Great, green inventions: Introducing an ethical Dragons' Den
Business really can be people- and planet-friendly. Sarah Morrison samples some bright new ideas
The future is bright, green, and apparently shaped like a football. Soccket, an energy-generating soccer ball for the developing world, is just one of a new range of inventions promising to defy a commonly held belief: that business and ethics don't mix.
When the Virgin tycoon, Sir Richard Branson, launched a competition last year to "screw business as usual", he was looking for ideas from around the world dedicated to being a "force for good".
Receiving almost 500 entries, he has discovered that the new wave of green gadgets is anything but boring. From underwear made from waste to a property company that is warming a nearby building with commuters' heat, Branson said he was "surprised" by the "sheer number and quality" of ideas he received. A pitch for a karma-exchange website was found in the same pile of proposals as clothing produced in factories powered by wind and solar energy.
"There is now real momentum for change in the way business is done," Sir Richard said. "Profit alone must not be the only driving force."
Before Virgin Unite unveil the winner on 14 May, The Independent on Sunday took its own look at the most innovative and imaginative ideas that might help to change the world – or give us something to kick about while we wait.
Crowdsource your money
Peoplefund.it enables those with a business idea to ask the public for funding. The business sets a target for the money it wants to raise and explains how it will use the cash. People can then pledge small amounts in return for a "reward" if the target is reached.
Pants made from waste
The campaigning lingerie brand Who Made Your Pants? claims to bring together two things: "amazing pants and amazing women". The company buys end-of-season fabrics from big underwear companies and creates new pairs of pants. The women-run factory in Southampton trains employees in sewing, English, finance and leadership. About 80 per cent of the women are refugees from Afghanistan, Somalia and Sudan, with the rest part-timers born in the UK.
Up, up and away
The German KISS airship is an idea to "screw the transportation business-as-usual" by updating the airships of the 1920s and 1930s with state-of-the-art avionics, engines, GPS and other technology. Claiming that transport airships need 20 times less fuel than trucks, KISS believes its idea could give "humanity a capability it does not currently have: big hauling capacity into remote regions".
The online charity swear jar
Foul-mouthed Twitter users can now atone for their bad language with the Charity Swear Box, a donation-based site that detects all of the recently tweeted swear words of signed-in Twitter users and suggests a profanity-related donation paid through PayPal. The site tracks how often you swear in tweets, which swear words you use most, and then at the end of the week, asks you to pay up.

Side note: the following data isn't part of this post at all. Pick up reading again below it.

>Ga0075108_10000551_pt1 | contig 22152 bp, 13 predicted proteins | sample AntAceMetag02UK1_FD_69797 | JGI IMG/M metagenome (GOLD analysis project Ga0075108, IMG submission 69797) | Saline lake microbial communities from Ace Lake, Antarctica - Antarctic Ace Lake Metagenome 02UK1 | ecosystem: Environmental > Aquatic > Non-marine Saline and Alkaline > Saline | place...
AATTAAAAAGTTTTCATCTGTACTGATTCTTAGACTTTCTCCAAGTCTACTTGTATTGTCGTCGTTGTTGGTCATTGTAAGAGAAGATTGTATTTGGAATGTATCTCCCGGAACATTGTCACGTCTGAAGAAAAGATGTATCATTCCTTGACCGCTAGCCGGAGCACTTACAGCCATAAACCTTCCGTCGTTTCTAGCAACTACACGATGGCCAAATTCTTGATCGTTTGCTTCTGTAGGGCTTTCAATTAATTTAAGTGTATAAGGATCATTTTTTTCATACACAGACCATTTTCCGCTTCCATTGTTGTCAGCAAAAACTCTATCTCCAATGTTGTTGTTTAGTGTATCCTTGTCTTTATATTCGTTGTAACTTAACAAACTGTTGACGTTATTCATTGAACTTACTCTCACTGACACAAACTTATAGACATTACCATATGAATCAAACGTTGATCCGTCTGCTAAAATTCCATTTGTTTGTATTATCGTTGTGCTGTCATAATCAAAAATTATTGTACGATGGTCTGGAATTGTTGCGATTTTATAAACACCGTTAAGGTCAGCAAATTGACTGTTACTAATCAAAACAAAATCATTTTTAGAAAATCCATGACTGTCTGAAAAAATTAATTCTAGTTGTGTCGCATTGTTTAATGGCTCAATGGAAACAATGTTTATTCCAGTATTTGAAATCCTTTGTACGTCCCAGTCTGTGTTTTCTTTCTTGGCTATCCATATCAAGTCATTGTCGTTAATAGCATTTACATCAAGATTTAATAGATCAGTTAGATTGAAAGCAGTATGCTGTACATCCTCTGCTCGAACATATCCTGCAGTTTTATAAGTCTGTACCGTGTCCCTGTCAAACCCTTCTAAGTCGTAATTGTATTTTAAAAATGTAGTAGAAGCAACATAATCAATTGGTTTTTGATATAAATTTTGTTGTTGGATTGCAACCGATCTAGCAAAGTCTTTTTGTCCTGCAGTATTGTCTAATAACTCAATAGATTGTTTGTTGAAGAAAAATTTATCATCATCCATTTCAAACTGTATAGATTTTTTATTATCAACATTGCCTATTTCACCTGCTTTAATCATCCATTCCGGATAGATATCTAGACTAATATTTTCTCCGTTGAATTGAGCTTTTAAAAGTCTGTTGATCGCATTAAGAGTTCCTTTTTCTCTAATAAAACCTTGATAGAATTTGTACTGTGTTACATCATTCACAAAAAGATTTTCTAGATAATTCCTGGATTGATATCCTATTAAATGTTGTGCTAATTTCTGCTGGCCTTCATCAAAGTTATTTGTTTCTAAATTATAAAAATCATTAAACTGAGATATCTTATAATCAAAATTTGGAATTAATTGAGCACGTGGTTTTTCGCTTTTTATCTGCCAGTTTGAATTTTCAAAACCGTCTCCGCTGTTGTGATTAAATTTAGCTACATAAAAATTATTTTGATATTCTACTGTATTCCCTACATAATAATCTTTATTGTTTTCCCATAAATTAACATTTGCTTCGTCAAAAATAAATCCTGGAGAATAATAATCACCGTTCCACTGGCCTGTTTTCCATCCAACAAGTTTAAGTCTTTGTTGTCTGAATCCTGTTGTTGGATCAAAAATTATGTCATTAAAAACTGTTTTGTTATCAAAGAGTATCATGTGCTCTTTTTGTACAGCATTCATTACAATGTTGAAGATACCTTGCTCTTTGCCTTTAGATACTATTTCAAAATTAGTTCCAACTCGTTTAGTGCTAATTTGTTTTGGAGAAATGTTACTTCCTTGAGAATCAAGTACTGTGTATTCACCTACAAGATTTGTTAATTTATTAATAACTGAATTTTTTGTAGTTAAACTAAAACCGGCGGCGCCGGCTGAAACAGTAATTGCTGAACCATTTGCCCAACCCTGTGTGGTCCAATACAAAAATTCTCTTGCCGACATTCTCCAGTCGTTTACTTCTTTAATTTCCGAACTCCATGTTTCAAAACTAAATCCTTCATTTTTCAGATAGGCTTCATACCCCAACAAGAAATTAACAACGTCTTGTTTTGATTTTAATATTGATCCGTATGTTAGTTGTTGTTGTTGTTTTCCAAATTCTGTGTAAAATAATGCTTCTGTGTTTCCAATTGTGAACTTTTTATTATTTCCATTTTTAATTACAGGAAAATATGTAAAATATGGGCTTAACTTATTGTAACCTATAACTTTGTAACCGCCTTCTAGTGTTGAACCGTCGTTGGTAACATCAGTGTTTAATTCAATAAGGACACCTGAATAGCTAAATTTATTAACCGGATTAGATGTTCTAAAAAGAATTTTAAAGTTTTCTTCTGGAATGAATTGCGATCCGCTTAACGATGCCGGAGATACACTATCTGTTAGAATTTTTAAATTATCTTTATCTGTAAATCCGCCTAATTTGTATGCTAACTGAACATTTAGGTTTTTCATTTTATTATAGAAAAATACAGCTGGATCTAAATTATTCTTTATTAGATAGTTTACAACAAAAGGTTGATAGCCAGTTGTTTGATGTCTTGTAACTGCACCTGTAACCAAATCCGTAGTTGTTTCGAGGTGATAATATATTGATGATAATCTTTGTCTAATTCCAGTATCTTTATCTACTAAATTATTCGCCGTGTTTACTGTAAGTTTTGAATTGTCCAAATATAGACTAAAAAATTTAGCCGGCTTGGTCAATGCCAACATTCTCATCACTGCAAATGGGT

Clothes powered by the sun and wind
Rapanui clothing is a rags to eco-riches tale. Brothers Rob and Martin Drake-Knight, from the Isle of Wight, started the ethical surf brand with only £200 of savings in 2008. The sustainable organic cotton clothes are made in factories powered by wind and solar energy and customers can use a trace-mapping tool to work out where their buys came from – from seed to shop.
Canadian Shannen O'Brian returned to Vancouver after living in West Africa with a single goal in mind: how to make charity sustainable? She founded a website, Karma Exchange, which offers its visitors discounts on everything from events, products and trips, just like Expedia, Group-On or eBay. The difference is that all the profits go to fund Create Change, a non-profit outfit providing access to clean water and education in northern Ghana.
Body heat to warm buildings
Excess heat is not the first thing you think of when it comes to Sweden – or saving the world – but in 2010, Jernhusen, a Stockholm property company, made a start. It uses the body heat from 250,000 daily commuters using Stockholm's Central Station to provide up to 15 per cent of the heating needs of a nearby building. Heat exchangers in the station's ventilation system transfer the excess body heat into hot water, which is then piped into the building.
Raise5 is a fundraising platform designed to "enable anyone to volunteer on their schedule". One person donates a small service or task – from teaching a 15-minute French lesson to setting up a new laptop – while another person goes online and buys the service, donating the money to a charity of his or her choice.
Kate and Lee Johnson so enjoyed a photo booth at a wedding in America, they brought a photo-and-video-booth-inspired hire service to the UK to "provide entertainment, fun and laughter through dressing up" and providing fun photos for all occasions. They donate 10 per cent of their time to providing free services for charities, including Operation Smile. The company uses cloud-base and e-shot marketing strategies.
The world's most ethical football
Four Harvard students realised two things: children all around the world play football and most have homes without reliable electricity. The idea for Soccket was born. Based on a gyroscopic mechanism, the innovative ball captures energy during play and then stores the power for later use. The portable energy generator can be used to power mobile phone chargers, batteries or LED lamps. It takes only 30 minutes of playing football to power a lamp for three hours. The balls are produced and distributed by a non-profit company, Uncharted Play.
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